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If the snow builds up, you need to get it off your roof. A shovel helps. If the snow builds up, you need to get it off your roof. A shovel helps.

Guess what? It snows here

We sure did get a lot of snow last winter, many inches more than most winters, but still... I was simply amazed at how “caught off guard” we were by an above average snow year. I think to myself, “hasn’t it been snowing in these parts for thousands of years? Doesn’t it happen every year, about the same time and don’t we get a really big snow year about every ten years or so?”  But last year, as in 1996, again we seemed caught off guard. Several roofs collapsed, some barns were lost, I even heard some livestock were lost.  Schools closed, people “could not” get to work, my daughter’s doctor appointment was even cancelled  because it was snowing and the doctor was driving all the way from Coeur d’Alene. I would like to use this opportunity to encourage everyone to be prepared for winter and for the chance of above average snow fall and also below average temperatures.

There were a lot of people who could not get out of their driveways last winter, to make it to work; some teachers could not make it to the community college to teach their classes, there were doctors who could not make it to the office to see their patients, etc… So, here are some suggestions on that.

If you live in town, and only travel the paved roads, then a two-wheel-drive car will get you by (if you have a snow shovel that is, some sand to put down if  you can‘t get traction and some chains just in case). But if you live in a rural area, off the pavement, you will need some sort of 4-wheel-drive vehicle, just a small SUV or AWD station wagon will do. You really should have some chains and  know how to use them, and you should have a snow shovel and some sand bags in the back of your rig, too.  I keep a cheap “come along” in my rigs which will usually get you out of any snowy situation you are stuck in. But the bottom line is, have the right rig for the part of the country you live in and around here I can’t imagine living even in town without 4X4, or AWD (front wheel drive only if you live in town and plan on staying there).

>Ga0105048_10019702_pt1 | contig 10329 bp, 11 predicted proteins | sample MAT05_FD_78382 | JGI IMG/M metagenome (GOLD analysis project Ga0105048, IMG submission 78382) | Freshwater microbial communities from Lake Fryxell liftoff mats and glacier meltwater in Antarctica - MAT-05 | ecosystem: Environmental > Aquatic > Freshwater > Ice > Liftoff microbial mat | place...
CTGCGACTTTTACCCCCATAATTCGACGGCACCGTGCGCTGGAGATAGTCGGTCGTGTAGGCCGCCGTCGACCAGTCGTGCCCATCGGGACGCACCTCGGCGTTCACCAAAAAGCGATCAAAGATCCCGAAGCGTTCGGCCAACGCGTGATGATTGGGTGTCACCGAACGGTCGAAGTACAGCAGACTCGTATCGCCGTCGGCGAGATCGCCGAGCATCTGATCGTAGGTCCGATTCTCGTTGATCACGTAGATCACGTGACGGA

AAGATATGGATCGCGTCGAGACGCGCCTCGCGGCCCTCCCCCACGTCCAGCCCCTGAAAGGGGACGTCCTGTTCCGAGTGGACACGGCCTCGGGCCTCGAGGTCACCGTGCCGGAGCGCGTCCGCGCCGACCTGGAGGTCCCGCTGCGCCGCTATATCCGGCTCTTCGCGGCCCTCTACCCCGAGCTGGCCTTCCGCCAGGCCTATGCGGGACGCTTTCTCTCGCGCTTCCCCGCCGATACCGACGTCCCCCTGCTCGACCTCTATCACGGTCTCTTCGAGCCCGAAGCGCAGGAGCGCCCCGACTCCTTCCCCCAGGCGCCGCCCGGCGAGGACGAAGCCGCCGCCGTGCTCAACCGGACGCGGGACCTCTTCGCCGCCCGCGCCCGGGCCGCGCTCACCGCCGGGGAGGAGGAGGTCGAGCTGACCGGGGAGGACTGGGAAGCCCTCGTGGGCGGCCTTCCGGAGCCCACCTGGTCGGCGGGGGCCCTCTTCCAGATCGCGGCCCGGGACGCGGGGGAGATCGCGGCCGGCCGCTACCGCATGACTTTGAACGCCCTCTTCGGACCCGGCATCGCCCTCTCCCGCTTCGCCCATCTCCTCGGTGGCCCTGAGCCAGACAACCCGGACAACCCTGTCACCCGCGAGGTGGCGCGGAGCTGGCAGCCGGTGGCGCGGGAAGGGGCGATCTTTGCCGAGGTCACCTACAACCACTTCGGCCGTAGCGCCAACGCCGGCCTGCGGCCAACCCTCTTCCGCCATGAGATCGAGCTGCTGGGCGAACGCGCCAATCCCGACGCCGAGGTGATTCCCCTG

However, if you are supposed to be somewhere and if it is snowing really heavily out, then leave earlier, drive more slowly, have the proper rig for the part of the country you live in, have the proper tires for the season you are driving in and learn to drive in the snow because... well, it happens every year for an entire season.  

The oddest phenomenon to me was that all the stores  sold out of snow shovels.  This seemed so weird because I was wondering, who is it that lives in snow country and does not have a snow shovel but then rushes out to buy one, if we get higher than average snow fall? At what depth of snow does one decide they need a snow shovel? How could a person live in a place where it snows a lot, every single winter, and not own a snow shovel? I have always needed one; well, since I moved from Louisiana, anyway. In fact, I have a plethora of snow shovels, in various states of disrepair, so I did have to bust out the Duct tape, Marine Epoxy, add some screws and even do a little welding to the metal ones. Anyway, it is important to have a snow shovel or two on hand. Not one of those with the silly shaped handle and flimsy plastic blade either; I am talking about a good, metal blade, flat head shovel and maybe a high volume heavy duty plastic blade one too (if you are too weak, old or too infirm to use one, have prior arrangements made each winter for someone who will take care of your shoveling).  

So, for those who did not realize it, if you live in a place where it snows, you should probably have a snow shovel. Most importantly, if several feet of snow builds up on the roof of any of your structures, then you should shovel it off or find someone who will. If your structure does not collapse this year, it will weaken it and then the next big snow year it may fall.

If you are building a structure, make sure to plan well for the snow season—build it for these heavy snow years and even build for the “hundred” year event because we don’t know which year it will be. Some things to keep in mind are to make sure your builder did not just arrive from a snowless area and that he has good experience building in snowy mountain areas. If you are doing the building yourself, make sure to build with an aggressive pitch which will shed snow well, even when we have a warm period immediately followed by a cold period which then freezes the surface snow to the roof (shovel as needed). Plan roofs to shed the snow away from entries and parking areas, avoid roof valleys and dormers that sequester snow and bury chimneys, vents, etc.; avoid stubby, inadequate little eaves that invite massive ice jams and/or send deadly icicle spears directly into windows placed beneath. In fact, avoid placing windows where snow and ice will be falling or pushing against them. The bottom line is to hire a builder who knows what they are doing or if you are building yourself,do adequate research on proper building techniques for this region.

But above all remember, it will snow again this winter;  it may be a really big snow year and we may get below average temps too. So, we all need to be prepared for the snow and perform our duties regardless of how much snow falls or how cold it gets.


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Author info

Michael White Michael White is a Realtor with Coldwell Banker - Sterling Society and a consultant for Northwest Group In-Land. He has a BS in Forest Resources & Ecosystem Management and specializes in land, ranches and homes with acreage.

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